7E1F5D9D-F651-4763-BFAC-830DC67DC579.jpeg
 

OFaceSIG

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All companies act in their own self-interest. It'd be better to say that Apple is idiosyncratic and is willing to ignore certain audiences in pursuit of what it believes is best (whether it is or not).

I have to say that I prefer that idiosyncrasy myself. I definitely get the appeal of the non-Apple world (I know just what I'd buy if I switched), but there is this pervasive sense in the Android/Windows sphere of mediocrity, compromise, design by committee. It's why you get flimsy plastic laptops with giant marketing stickers and nagging bloatware, why you're just supposed to deal with ads in the Start menu or wrestle with the occasional driver headache. Apple definitely isn't for everyone, and you can have a great Android phone or Windows PC experience, but I like the sense of focus... even if occasionally leads to problems like this.
I can't deal with any company that doesn't let me use my machines as I please. I am not one to be controlled in that way. Windows you can install whatever you want (ARM Macs will soon be fully locked down to the app store, just you wait) and androids can side load whatever you want.

I can see what you're saying about Focus; but hell, Stalin was focused, Mao was focused. I'd rather make my own decisions and deal with the consequences.
 

UnknownSouljer

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I can't deal with any company that doesn't let me use my machines as I please. I am not one to be controlled in that way.
You have the illusion of choice without actual choice. If you want to use Windows software you are beholden to using it as they serve it to you. It's just you're okay with what Windows is forcing you to do and not Apple. You're okay with Telemetry. You're okay with forced updates and not being able to fully administrate your own machine (or machines for those having to deal with corporate deployments). And this is just the tip of the ice berg. If this is about being able to install multiple OS's, you can on Mac machines as well. Or alternatively for most people/devs they just virtualize them which is more convenient for anything but perhaps gaming.
Windows you can install whatever you want (ARM Macs will soon be fully locked down to the app store, just you wait)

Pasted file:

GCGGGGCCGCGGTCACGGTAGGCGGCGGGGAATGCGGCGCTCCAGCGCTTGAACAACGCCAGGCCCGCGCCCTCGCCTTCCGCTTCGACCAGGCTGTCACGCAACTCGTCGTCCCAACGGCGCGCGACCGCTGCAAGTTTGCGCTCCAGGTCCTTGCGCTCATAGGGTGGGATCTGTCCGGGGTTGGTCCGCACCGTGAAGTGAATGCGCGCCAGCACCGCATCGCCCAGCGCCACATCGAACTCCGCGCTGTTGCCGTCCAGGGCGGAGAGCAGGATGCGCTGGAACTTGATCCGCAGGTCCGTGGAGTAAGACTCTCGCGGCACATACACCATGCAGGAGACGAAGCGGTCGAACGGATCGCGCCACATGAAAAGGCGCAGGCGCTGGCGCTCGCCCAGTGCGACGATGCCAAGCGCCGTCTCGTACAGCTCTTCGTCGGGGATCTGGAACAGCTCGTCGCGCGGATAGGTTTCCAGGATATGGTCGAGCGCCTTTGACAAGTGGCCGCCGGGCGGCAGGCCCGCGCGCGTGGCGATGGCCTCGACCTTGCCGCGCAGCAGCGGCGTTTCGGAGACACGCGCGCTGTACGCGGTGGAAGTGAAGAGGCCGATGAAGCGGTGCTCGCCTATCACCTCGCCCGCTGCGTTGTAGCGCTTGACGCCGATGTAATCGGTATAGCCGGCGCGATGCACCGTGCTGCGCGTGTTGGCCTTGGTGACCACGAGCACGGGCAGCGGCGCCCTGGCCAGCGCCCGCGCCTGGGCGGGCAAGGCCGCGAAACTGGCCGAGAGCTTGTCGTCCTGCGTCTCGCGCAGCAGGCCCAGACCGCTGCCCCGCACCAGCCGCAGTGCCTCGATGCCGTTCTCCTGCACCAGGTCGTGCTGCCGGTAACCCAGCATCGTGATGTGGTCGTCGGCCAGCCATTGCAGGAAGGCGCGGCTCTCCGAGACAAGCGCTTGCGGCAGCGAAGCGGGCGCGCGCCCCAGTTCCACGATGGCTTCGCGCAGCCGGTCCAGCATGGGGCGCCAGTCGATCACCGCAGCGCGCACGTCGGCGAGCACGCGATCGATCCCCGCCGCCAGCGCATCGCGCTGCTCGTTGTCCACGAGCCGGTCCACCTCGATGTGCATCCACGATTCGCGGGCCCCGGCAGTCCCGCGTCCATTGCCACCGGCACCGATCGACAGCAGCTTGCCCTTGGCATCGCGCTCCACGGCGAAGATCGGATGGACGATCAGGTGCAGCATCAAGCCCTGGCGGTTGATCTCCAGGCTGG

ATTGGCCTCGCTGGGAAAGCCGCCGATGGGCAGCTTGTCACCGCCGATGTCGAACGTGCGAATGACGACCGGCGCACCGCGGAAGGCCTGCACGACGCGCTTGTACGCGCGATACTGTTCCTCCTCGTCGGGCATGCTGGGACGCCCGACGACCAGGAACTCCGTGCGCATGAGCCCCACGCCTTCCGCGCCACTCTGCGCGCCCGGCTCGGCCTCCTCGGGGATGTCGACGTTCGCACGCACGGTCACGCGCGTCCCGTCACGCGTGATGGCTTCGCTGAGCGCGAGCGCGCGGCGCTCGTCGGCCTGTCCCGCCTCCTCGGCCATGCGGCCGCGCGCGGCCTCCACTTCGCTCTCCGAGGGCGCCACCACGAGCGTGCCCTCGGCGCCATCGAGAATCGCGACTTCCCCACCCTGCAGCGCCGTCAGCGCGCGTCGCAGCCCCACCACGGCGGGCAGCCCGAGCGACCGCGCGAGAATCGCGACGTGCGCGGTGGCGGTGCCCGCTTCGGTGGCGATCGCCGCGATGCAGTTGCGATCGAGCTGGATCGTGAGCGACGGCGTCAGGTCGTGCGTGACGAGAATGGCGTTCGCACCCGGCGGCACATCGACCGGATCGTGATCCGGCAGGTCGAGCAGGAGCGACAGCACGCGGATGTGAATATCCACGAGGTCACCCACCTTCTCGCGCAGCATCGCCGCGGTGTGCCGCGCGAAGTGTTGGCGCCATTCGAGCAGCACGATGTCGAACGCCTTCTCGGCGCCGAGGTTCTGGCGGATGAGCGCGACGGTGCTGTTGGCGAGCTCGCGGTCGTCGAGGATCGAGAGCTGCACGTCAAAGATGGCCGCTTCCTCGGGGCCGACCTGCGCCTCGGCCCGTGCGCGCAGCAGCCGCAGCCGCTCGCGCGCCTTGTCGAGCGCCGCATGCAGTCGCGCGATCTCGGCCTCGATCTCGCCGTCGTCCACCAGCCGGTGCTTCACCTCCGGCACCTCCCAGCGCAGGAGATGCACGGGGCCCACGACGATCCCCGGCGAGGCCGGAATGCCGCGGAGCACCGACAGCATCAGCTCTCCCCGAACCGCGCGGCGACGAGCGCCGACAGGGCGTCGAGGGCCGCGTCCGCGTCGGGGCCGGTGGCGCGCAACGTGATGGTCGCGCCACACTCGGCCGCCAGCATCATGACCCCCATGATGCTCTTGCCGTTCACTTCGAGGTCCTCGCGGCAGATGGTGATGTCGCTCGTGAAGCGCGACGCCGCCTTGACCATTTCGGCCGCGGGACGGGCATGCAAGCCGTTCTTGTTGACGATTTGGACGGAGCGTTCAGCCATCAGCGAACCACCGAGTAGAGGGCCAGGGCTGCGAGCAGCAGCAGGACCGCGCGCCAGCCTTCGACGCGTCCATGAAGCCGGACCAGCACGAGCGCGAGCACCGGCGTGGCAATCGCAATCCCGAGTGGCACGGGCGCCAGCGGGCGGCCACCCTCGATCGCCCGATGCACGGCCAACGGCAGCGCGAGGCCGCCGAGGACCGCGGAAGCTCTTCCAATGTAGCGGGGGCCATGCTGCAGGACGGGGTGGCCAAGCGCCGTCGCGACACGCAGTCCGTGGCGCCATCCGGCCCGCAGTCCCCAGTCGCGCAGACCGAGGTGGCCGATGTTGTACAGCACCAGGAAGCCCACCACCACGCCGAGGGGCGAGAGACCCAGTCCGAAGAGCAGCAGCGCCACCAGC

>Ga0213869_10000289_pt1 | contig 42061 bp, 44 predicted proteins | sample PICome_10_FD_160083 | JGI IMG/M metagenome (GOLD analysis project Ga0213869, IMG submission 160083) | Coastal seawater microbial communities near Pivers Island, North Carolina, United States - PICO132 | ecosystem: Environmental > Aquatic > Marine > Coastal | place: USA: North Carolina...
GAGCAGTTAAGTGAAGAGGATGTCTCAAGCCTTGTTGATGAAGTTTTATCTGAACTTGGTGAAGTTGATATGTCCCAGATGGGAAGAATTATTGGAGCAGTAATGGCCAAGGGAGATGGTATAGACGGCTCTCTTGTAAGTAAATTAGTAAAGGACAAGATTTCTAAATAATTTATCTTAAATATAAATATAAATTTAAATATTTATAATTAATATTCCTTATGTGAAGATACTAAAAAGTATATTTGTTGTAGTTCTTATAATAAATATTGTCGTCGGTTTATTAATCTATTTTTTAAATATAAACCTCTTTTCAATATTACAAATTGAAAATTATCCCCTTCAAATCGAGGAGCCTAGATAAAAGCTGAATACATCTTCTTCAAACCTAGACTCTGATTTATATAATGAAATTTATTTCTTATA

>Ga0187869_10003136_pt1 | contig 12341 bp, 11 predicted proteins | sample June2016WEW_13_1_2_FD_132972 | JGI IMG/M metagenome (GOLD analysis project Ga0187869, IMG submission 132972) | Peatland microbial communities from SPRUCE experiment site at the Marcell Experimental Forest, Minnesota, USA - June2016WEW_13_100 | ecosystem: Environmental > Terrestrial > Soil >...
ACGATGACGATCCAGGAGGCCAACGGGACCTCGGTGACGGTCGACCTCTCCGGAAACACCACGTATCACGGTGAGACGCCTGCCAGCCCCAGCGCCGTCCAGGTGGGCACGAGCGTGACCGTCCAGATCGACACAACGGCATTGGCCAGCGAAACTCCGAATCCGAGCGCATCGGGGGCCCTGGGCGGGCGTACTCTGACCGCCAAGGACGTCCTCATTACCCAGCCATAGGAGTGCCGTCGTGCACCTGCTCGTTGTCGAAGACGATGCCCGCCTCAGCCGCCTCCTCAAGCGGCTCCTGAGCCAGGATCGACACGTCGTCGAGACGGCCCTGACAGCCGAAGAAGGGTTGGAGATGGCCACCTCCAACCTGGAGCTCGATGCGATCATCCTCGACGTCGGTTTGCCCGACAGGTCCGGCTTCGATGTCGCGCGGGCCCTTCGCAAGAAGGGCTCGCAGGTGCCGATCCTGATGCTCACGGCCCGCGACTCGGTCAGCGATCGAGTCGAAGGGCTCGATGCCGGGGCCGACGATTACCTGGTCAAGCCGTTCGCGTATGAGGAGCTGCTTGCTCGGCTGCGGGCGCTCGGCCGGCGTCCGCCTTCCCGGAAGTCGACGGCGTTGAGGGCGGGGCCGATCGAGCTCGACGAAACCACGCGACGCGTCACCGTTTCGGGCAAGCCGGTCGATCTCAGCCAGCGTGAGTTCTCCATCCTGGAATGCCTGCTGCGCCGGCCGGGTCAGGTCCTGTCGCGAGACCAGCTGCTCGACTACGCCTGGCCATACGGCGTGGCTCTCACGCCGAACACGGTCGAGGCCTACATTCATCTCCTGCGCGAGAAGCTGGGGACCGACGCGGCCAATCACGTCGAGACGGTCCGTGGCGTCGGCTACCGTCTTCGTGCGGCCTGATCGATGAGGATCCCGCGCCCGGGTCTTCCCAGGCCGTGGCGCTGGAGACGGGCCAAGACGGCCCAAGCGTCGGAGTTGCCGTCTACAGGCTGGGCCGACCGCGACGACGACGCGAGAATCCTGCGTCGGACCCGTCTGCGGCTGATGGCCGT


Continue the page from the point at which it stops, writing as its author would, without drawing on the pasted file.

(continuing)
Not going to happen. Too many businesses and too many consumers behind this becoming a viable business model. Apple doesn't survive without Adobe or a lot of the professional software that won't move over. Just in the industry I work in alone there are quite a few big players and few would play ball. They can't make their machines operate in a void and Pandoras box is already open.
and androids can side load whatever you want.
Even on Android this is mostly closed now. If you want to side load there is a lot you have to do to get there. Running unsigned code on a Samsung device as an example is a really big hassle.
In any case you can technically do this on Apple as well. Just sign up for a dev account and you can side load any unsigned code you want. In fact there were multiple cases of both Google and Facebook showing users how to do this on iOS devices so they could bypass the App Store (and therefore not be subject to their terms, which essentially allowed both of them to install massive spyware on their "customers" phones). In both cases Apple suspended their App Store accounts to bring them back into line/compliance. But the point is if you want to install whatever you want onto your phone you can.
I can see what you're saying about Focus; but hell, Stalin was focused, Mao was focused. I'd rather make my own decisions and deal with the consequences.
These are rather silly comparisons with a very obvious bent. You may as well include Albert Einstein, Nikola Testla, and Henry Ford also in that list. But I suppose there is no difference between focused people?
FWIW you have access to being more on the ragged edge on a Mac than on Windows. macOS is basically BSD and has a complete terminal. If you want to "accidentally" delete your kernel you can. Which is one of my brothers favorite jokes when referring to the difficulty of learning and using Linux/Unix terminals. There is nothing stopping any user from doing anything they want on macOS provided they know what that is and how to do it. There is without a doubt a "play pen" that is designed to keep in most general users, but again nothing preventing more advanced users from being outside of that play pen.